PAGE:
Lava Beds deserves to be a national park; keep
pushing for it
Herald and News by Pat Bushey
Beds National Monument’s unique combination of fire-formed
landscape and human history builds a strong case for trading
the “monument” part of its title for “national park.”
monument occupies 46,000 acres of mostly
wilderness-designated rugged lava land about 30 miles south
of Klamath Falls in California near two wildlife refuges
next to Tulelake.
a lot to offer visitors in addition to the visual impact of
the frozen waves of craggy “aa” — the Hawaiian name for
lava, which monument signs explain. The area’s history
includes the 1882-83 Modoc War between the Modoc Tribe and
government forces, which ended with the forced exile of
Modocs to Oklahoma and execution by hanging of four Modoc
conflict came after a period of contentious relations
between Modocs and settlers. The Modocs were forced by the
government to leave land desired by settlers and go to the
Klamath Tribe’s reservation. The two tribes were long-time
enemies, which led the Modocs to leave.
There’s a lot more than that to the history, as signs and
other displays at the Lava Beds show.
Another major part of the Lava Beds’ story is its
500,000-year volcanic history and how its 700 or so lava
tube caves came into being.
short, the area has attractions that would draw more
visitors, if they knew the attractions existed.
national park designation carries a cachet with it that’s as
a seal of approval. It tells people, “There’s something
special here. Get here if you can.”
more visitors, the bigger the economic bump.
effort to move the Lava Beds up a notch is more than
the subject of a gathering last week at the monument that
included representatives of Rep. Doug LaMalfa and Sen.
Dianne Feinstein, both from California.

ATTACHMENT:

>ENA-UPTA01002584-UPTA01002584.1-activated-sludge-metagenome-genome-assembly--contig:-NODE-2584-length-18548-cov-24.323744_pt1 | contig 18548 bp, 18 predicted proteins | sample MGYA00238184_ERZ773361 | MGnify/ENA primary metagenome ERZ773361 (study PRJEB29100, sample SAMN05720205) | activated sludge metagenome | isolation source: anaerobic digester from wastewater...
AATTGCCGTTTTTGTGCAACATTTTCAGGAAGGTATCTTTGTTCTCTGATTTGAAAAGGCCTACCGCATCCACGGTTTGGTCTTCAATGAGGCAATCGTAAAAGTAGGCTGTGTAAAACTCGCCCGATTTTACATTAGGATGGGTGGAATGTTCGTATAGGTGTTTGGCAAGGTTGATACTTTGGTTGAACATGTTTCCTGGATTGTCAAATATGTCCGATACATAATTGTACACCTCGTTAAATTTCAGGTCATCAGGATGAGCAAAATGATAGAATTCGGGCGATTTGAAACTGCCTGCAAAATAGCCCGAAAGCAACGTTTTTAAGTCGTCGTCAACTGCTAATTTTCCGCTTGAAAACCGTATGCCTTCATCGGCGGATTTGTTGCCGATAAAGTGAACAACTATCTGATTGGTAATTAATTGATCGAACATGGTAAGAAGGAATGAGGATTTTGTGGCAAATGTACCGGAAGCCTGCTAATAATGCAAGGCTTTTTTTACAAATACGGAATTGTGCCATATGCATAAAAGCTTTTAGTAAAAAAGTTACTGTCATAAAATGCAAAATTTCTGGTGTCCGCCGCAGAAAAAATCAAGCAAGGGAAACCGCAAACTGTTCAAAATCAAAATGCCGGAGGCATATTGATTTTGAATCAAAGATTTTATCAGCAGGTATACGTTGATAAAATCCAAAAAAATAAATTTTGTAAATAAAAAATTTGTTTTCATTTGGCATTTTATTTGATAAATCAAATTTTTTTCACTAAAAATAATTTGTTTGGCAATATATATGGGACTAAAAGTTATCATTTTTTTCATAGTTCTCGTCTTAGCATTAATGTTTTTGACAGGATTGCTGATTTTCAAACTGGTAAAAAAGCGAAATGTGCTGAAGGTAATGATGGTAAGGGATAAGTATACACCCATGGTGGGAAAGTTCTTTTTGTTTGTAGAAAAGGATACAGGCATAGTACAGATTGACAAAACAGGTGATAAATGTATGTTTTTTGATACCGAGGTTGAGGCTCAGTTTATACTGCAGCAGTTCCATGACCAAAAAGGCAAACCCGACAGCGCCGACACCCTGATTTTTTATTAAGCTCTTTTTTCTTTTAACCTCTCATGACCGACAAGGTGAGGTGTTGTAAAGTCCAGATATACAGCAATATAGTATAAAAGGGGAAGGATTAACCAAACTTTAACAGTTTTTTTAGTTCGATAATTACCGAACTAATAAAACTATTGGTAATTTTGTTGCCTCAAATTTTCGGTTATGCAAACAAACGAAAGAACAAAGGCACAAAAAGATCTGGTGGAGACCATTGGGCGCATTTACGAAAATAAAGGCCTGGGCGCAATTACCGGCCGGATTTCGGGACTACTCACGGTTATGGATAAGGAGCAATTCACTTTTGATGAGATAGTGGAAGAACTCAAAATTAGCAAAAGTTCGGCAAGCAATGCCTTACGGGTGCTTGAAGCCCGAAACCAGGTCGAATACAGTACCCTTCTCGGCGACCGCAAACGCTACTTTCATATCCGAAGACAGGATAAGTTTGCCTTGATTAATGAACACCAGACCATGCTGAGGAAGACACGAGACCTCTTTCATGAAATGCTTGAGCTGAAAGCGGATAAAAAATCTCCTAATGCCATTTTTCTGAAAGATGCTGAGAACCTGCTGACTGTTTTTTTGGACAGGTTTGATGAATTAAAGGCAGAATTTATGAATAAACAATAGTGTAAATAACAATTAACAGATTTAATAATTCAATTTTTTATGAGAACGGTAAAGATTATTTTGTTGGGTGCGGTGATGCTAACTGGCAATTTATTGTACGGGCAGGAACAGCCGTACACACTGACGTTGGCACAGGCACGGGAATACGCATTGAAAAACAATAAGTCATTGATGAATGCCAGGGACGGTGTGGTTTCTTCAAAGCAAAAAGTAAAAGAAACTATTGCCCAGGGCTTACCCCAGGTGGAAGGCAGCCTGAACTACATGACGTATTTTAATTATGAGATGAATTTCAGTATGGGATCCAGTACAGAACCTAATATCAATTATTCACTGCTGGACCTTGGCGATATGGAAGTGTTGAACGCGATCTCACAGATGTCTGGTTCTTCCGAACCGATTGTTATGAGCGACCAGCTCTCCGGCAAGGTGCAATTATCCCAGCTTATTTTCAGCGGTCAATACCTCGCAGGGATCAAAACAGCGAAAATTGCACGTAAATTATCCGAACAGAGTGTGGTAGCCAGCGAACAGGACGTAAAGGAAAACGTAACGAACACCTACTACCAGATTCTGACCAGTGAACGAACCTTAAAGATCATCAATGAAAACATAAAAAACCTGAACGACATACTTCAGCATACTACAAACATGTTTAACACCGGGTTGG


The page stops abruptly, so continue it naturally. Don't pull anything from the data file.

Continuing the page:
hope the interest continues and support spreads to Oregon
members of Congress, since the economic benefit would cross
state lines, especially since Klamath County’s Crater Lake
National Park is within easy driving distance. Why see just
one national park when you can see two on the same trip?
Oregon members of Congress should be willing to help.
National Park Service is also adding another historical
aspect to the local area with development of the Tule Lake
Unit of the World War II Valor in the Pacific National
Monument, which is being administered by personnel at the
Lava Beds. It will include remnants of the Tule Lake
Segregation Center and Camp Tulelake, in which Japanese
Americans were forcibly interned after World War II began.
Learning this part of the nation’s history will be another
good reason for visitors to come to the area.
Chadderdon, executive director of Discover Klamath Visitor &
Convention Bureau, told congressional aides and others
attending last week’s meeting that becoming a national park
could increase direct annual revenues between $23 million
and $32.6 million a year and indirect revenue between $117.5
million and $163 million.
pointed out, this is “pretty big money.”
also won’t come unless local officials and others in the
area continue to push for it. Don’t let it grow cold.
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